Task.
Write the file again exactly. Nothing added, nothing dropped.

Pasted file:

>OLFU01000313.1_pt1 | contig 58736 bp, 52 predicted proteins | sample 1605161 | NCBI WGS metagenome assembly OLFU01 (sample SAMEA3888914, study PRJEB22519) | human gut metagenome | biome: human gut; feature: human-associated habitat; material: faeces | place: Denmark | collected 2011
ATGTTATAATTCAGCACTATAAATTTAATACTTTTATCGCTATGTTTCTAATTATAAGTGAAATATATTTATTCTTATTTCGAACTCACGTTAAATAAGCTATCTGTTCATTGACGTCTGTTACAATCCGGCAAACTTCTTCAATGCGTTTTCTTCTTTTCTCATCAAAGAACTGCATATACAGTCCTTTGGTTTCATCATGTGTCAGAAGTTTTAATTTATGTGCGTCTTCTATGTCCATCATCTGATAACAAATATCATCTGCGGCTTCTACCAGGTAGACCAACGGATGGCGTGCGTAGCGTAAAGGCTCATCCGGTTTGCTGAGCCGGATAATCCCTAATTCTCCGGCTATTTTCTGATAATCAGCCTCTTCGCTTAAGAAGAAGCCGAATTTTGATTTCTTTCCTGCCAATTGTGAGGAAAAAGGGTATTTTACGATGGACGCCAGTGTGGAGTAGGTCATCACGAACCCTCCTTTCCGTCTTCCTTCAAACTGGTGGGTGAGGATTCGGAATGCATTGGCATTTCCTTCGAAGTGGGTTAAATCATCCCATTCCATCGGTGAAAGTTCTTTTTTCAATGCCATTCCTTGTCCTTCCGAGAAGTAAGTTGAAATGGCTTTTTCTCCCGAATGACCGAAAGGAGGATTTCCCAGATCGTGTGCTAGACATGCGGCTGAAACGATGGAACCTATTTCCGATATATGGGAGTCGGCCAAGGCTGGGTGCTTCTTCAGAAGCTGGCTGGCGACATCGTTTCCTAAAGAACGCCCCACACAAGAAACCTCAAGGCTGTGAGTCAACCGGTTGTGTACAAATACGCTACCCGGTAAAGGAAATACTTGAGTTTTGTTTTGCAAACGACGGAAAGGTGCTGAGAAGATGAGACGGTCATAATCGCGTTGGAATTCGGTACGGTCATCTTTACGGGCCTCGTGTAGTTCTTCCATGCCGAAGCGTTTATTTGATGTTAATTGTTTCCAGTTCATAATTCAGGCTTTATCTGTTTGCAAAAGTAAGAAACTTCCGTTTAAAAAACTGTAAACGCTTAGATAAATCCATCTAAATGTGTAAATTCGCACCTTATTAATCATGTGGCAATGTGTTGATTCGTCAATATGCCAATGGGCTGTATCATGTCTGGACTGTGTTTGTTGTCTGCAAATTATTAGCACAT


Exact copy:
>OLFU01000313.1_pt1 | contig 58736 bp, 52 predicted proteins | sample 1605161 | NCBI WGS metagenome assembly OLFU01 (sample SAMEA3888914, study PRJEB22519) | human gut metagenome | biome: human gut; feature: human-associated habitat; material: faeces | place: Denmark | collected 2011
ATGTTATAATTCAGCACTATAAATTTAATACTTTTATCGCTATGTTTCTAATTATAAGTGAAATATATTTATTCTTATTTCGAACTCACGTTAAATAAGCTATCTGTTCATTGACGTCTGTTACAATCCGGCAAACTTCTTCAATGCGTTTTCTTCTTTTCTCATCAAAGAACTGCATATACAGTCCTTTGGTTTCATCATGTGTCAGAAGTTTTAATTTATGTGCGTCTTCTATGTCCATCATCTGATAACAAATATCATCTGCGGCTTCTACCAGGTAGACCAACGGATGGCGTGCGTAGCGTAAAGGCTCATCCGGTTTGCTGAGCCGGATAATCCCTAATTCTCCGGCTATTTTCTGATAATCAGCCTCTTCGCTTAAGAAGAAGCCGAATTTTGATTTCTTTCCTGCCAATTGTGAGGAAAAAGGGTATTTTACGATGGACGCCAGTGTGGAGTAGGTCATCACGAACCCTCCTTTCCGTCTTCCTTCAAACTGGTGGGTGAGGATTCGGAATGCATTGGCATTTCCTTCGAAGTGGGTTAAATCATCCCATTCCATCGGTGAAAGTTCTTTTTTCAATGCCATTCCTTGTCCTTCCGAGAAGTAAGTTGAAATGGCTTTTTCTCCCGAATGACCGAAAGGAGGATTTCCCAGATCGTGTGCTAGACATGCGGCTGAAACGATGGAACCTATTTCCGATATATGGGAGTCGGCCAAGGCTGGGTGCTTCTTCAGAAGCTGGCTGGCGACATCGTTTCCTAAAGAACGCCCCACACAAGAAACCTCAAGGCTGTGAGTCAACCGGTTGTGTACAAATACGCTACCCGGTAAAGGAAATACTTGAGTTTTGTTTTGCAAACGACGGAAAGGTGCTGAGAAGATGAGACGGTCATAATCGCGTTGGAATTCGGTACGGTCATCTTTACGGGCCTCGTGTAGTTCTTCCATGCCGAAGCGTTTATTTGATGTTAATTGTTTCCAGTTCATAATTCAGGCTTTATCTGTTTGCAAAAGTAAGAAACTTCCGTTTAAAAAACTGTAAACGCTTAGATAAATCCATCTAAATGTGTAAATTCGCACCTTATTAATCATGTGGCAATGTGTTGATTCGTCAATATGCCAATGGGCTGTATCATGTCTGGACTGTGTTTGTTGTCTGCAAATTATTAGCACAT